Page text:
Every 20 seconds a limb is lost somewhere in the world as a consequence of diabetes and in Australia that number is one limb lost every 2 hours. Other statistics around people living with diabetes are just as confronting.
On any given day in Australia:
• 50,000 are living with diabetic foot disease(DFD)
• 12,500 thousand are living with diabetes related amputation
• 1000 are hospitalised because of DFD
• 12 will undergo a diabetes–related amputation
• 4 people will die because of DFD.
These statistics are being addressed with programs that support Health Care Professionals (HCP) in the community space in the prevention and management of Diabetic Foot Ulcers (DFU).
Prevention of DFUs
The prevention of DFUs requires a partnership of those people living with diabetes and their HCP. This partnership should be underpinned with daily foot checks undertaken by the patient, or their family member and reinforced by regularly scheduled visits to their HCP for a more detailed check that should, at a minimum include a check for Loss of Protective Sensation (LOPS) due to neuropathy and Peripheral Artery Disease (PAD). Both LOPS and PAD are major risk factors in the development of DFUs.
To assist in the rating of your patient’s risk of developing a DFU a global awareness campaign has been launched by Urgo Medical, called ‘Save Feet Save Lives’. This program is aimed at closing wounds, saving feet and saving lives through the prevention and early identification of foot ulceration in patients living with diabetes.
“Save Feet Save Lives: The Patient Campaign”
The main message is to raise awareness that diabetic foot ulceration is a very possible severe complication of diabetes that can lead to amputation. This is especially relevant to communicate, given other complications such as stroke currently have a much higher level of awareness, while research shows that patients with diabetic foot disease fear major lower extremity amputation more than death.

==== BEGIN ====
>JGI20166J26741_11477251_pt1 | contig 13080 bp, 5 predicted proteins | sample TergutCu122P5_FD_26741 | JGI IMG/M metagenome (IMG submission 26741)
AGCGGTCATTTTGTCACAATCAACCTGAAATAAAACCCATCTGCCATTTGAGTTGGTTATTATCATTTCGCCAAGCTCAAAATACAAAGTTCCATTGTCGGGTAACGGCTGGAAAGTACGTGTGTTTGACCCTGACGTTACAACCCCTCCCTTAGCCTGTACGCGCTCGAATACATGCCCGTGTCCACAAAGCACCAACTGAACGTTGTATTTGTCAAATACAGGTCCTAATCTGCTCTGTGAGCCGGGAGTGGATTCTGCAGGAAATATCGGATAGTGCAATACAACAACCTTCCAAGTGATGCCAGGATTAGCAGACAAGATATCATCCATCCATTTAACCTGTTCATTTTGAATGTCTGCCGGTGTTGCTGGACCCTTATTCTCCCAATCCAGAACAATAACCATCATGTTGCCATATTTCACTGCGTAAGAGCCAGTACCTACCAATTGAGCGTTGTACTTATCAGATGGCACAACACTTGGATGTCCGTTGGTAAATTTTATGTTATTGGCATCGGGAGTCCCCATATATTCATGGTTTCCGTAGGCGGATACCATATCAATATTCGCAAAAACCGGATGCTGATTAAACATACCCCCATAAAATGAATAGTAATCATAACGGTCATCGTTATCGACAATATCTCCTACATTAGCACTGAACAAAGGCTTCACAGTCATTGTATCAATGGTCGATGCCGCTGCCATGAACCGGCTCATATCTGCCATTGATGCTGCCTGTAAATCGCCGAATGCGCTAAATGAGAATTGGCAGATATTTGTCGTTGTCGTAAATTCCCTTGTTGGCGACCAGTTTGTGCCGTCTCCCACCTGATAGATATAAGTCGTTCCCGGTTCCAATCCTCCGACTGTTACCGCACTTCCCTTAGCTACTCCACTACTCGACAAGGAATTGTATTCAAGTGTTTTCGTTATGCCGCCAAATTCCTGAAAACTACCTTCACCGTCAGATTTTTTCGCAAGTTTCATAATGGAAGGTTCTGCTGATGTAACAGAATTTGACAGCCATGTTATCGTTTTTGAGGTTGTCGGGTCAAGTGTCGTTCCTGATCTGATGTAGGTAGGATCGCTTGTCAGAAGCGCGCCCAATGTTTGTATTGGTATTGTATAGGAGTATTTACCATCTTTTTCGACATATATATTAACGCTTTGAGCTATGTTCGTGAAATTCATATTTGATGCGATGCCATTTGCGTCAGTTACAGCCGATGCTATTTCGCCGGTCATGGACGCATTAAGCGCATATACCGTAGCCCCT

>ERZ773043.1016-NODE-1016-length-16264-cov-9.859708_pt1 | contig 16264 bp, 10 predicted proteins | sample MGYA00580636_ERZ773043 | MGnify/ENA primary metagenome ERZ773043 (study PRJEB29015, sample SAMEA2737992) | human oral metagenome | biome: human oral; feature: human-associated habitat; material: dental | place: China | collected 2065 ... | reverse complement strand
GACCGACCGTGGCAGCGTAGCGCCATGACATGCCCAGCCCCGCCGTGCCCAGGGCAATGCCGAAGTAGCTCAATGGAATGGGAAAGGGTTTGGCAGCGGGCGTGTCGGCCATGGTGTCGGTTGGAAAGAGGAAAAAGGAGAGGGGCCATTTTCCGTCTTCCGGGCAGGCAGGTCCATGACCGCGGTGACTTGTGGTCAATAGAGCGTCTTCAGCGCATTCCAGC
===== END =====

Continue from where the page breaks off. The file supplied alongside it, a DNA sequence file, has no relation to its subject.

The campaign asks practical questions of patients who have diabetes, such as:
• How do you know if you are at risk and how can you help to prevent the complication of a diabetic foot ulcer?
• Do you get your feet checked regularly?
• What do you do if a wound appears on your foot?
“Save Feet Save Lives: The Health Care Professional Campaign”
The main message is for HCPs to refer these patients onto a podiatrist and/or High-Risk Foot Clinic quickly, because a key success factor to closing the wound and avoiding complications such as infection, and a potential amputation is to react early with a recommended standard of care that will be put in place by the multidisciplinary team in a specialised setting.
The campaign includes messages to health practitioners with advice such as:
• Check your diabetic patient’s feet regularly, and practical tips on relevant assessments to understand a patients level of risk.
• Educate your diabetic patients on proper foot check protocols to prevent DFU.
• Any wound should be taken very seriously.
• Refer a diabetic patient with a foot wound as soon as possible to a specialised HCP, such as a podiatrist and/or high-risk foot clinic. DFU treatment is complex and requires a multidisciplinary approach.
Save Feet Save Lives includes useful links to high risk foot services across Australia. Additionally a fast track pathway for diabetes related foot amputation supported by Urgo Medical and published in the Diabetic Foot Journal reflects the International Working Group on Diabetic Foot (IWGDF) Guidelines and is endorsed by Wounds Australia.
With the objective of helping improve the referral of patients with a DFU at the right time, and to the right care setting, this tool aims to improve and standardise referral and treatment practices.
Fact Sheets for both General Practitioners and their patients are now available in Medical Director and Best Practice. This Fact Sheet provides GPs with a link to this Australian Save Feet Save Lives website where you can find more information on the prevention of DFUs. The interactive PDF referral form makes it very easy to populate with patient details and ‘click to submit’.
For more information: You can also contact firstname.lastname@example.org
Disclaimer: This article was provided by Urgo Medical. While every effort has been made to ensure the information is accurate, North Western Melbourne Primary Health Network does not warrant or represent the accuracy, currency and completeness of any information or material included within.